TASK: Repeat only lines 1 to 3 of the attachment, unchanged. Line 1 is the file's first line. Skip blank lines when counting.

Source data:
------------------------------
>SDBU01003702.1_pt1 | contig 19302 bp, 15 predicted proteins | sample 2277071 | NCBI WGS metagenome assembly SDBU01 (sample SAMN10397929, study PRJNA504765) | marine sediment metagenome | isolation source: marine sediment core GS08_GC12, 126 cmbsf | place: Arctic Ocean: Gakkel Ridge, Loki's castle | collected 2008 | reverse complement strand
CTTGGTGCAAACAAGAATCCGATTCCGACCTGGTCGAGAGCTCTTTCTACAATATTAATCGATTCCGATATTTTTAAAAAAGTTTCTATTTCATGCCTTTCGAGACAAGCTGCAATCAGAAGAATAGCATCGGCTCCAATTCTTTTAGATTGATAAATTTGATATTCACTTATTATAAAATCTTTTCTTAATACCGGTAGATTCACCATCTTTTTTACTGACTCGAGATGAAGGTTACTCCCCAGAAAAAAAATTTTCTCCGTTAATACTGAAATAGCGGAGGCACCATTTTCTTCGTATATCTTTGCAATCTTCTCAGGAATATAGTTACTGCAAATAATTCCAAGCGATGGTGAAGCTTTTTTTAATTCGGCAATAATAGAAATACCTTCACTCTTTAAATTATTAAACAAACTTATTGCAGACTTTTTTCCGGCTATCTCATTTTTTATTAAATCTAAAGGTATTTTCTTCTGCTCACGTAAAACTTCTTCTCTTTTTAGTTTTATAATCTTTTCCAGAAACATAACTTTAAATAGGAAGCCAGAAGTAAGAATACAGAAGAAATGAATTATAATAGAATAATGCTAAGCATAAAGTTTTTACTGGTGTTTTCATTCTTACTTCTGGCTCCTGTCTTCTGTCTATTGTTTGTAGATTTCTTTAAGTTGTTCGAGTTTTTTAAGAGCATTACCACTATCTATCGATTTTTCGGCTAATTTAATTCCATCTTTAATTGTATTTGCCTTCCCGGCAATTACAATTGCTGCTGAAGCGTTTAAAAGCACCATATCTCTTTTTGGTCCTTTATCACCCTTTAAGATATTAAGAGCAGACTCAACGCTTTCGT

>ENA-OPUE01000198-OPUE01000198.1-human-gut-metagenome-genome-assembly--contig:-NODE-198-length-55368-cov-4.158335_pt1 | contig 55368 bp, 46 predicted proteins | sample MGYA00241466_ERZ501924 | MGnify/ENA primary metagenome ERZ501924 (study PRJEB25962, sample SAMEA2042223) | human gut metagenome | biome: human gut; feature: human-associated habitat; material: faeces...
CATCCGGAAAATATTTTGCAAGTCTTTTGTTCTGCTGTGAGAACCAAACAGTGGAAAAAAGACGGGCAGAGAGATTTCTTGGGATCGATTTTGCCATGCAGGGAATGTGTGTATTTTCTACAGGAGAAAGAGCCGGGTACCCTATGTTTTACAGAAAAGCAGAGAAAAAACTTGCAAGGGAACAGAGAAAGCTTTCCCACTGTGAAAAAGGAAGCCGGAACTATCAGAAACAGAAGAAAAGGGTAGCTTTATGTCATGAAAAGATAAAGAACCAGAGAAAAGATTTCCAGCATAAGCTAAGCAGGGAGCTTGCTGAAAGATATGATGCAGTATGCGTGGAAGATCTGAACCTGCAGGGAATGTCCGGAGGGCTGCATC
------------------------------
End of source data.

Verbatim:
>SDBU01003702.1_pt1 | contig 19302 bp, 15 predicted proteins | sample 2277071 | NCBI WGS metagenome assembly SDBU01 (sample SAMN10397929, study PRJNA504765) | marine sediment metagenome | isolation source: marine sediment core GS08_GC12, 126 cmbsf | place: Arctic Ocean: Gakkel Ridge, Loki's castle | collected 2008 | reverse complement strand
CTTGGTGCAAACAAGAATCCGATTCCGACCTGGTCGAGAGCTCTTTCTACAATATTAATCGATTCCGATATTTTTAAAAAAGTTTCTATTTCATGCCTTTCGAGACAAGCTGCAATCAGAAGAATAGCATCGGCTCCAATTCTTTTAGATTGATAAATTTGATATTCACTTATTATAAAATCTTTTCTTAATACCGGTAGATTCACCATCTTTTTTACTGACTCGAGATGAAGGTTACTCCCCAGAAAAAAAATTTTCTCCGTTAATACTGAAATAGCGGAGGCACCATTTTCTTCGTATATCTTTGCAATCTTCTCAGGAATATAGTTACTGCAAATAATTCCAAGCGATGGTGAAGCTTTTTTTAATTCGGCAATAATAGAAATACCTTCACTCTTTAAATTATTAAACAAACTTATTGCAGACTTTTTTCCGGCTATCTCATTTTTTATTAAATCTAAAGGTATTTTCTTCTGCTCACGTAAAACTTCTTCTCTTTTTAGTTTTATAATCTTTTCCAGAAACATAACTTTAAATAGGAAGCCAGAAGTAAGAATACAGAAGAAATGAATTATAATAGAATAATGCTAAGCATAAAGTTTTTACTGGTGTTTTCATTCTTACTTCTGGCTCCTGTCTTCTGTCTATTGTTTGTAGATTTCTTTAAGTTGTTCGAGTTTTTTAAGAGCATTACCACTATCTATCGATTTTTCGGCTAATTTAATTCCATCTTTAATTGTATTTGCCTTCCCGGCAATTACAATTGCTGCTGAAGCGTTTAAAAGCACCATATCTCTTTTTGGTCCTTTATCACCCTTTAAGATATTAAGAGCAGACTCAACGCTTTCGT

>ENA-OPUE01000198-OPUE01000198.1-human-gut-metagenome-genome-assembly--contig:-NODE-198-length-55368-cov-4.158335_pt1 | contig 55368 bp, 46 predicted proteins | sample MGYA00241466_ERZ501924 | MGnify/ENA primary metagenome ERZ501924 (study PRJEB25962, sample SAMEA2042223) | human gut metagenome | biome: human gut; feature: human-associated habitat; material: faeces...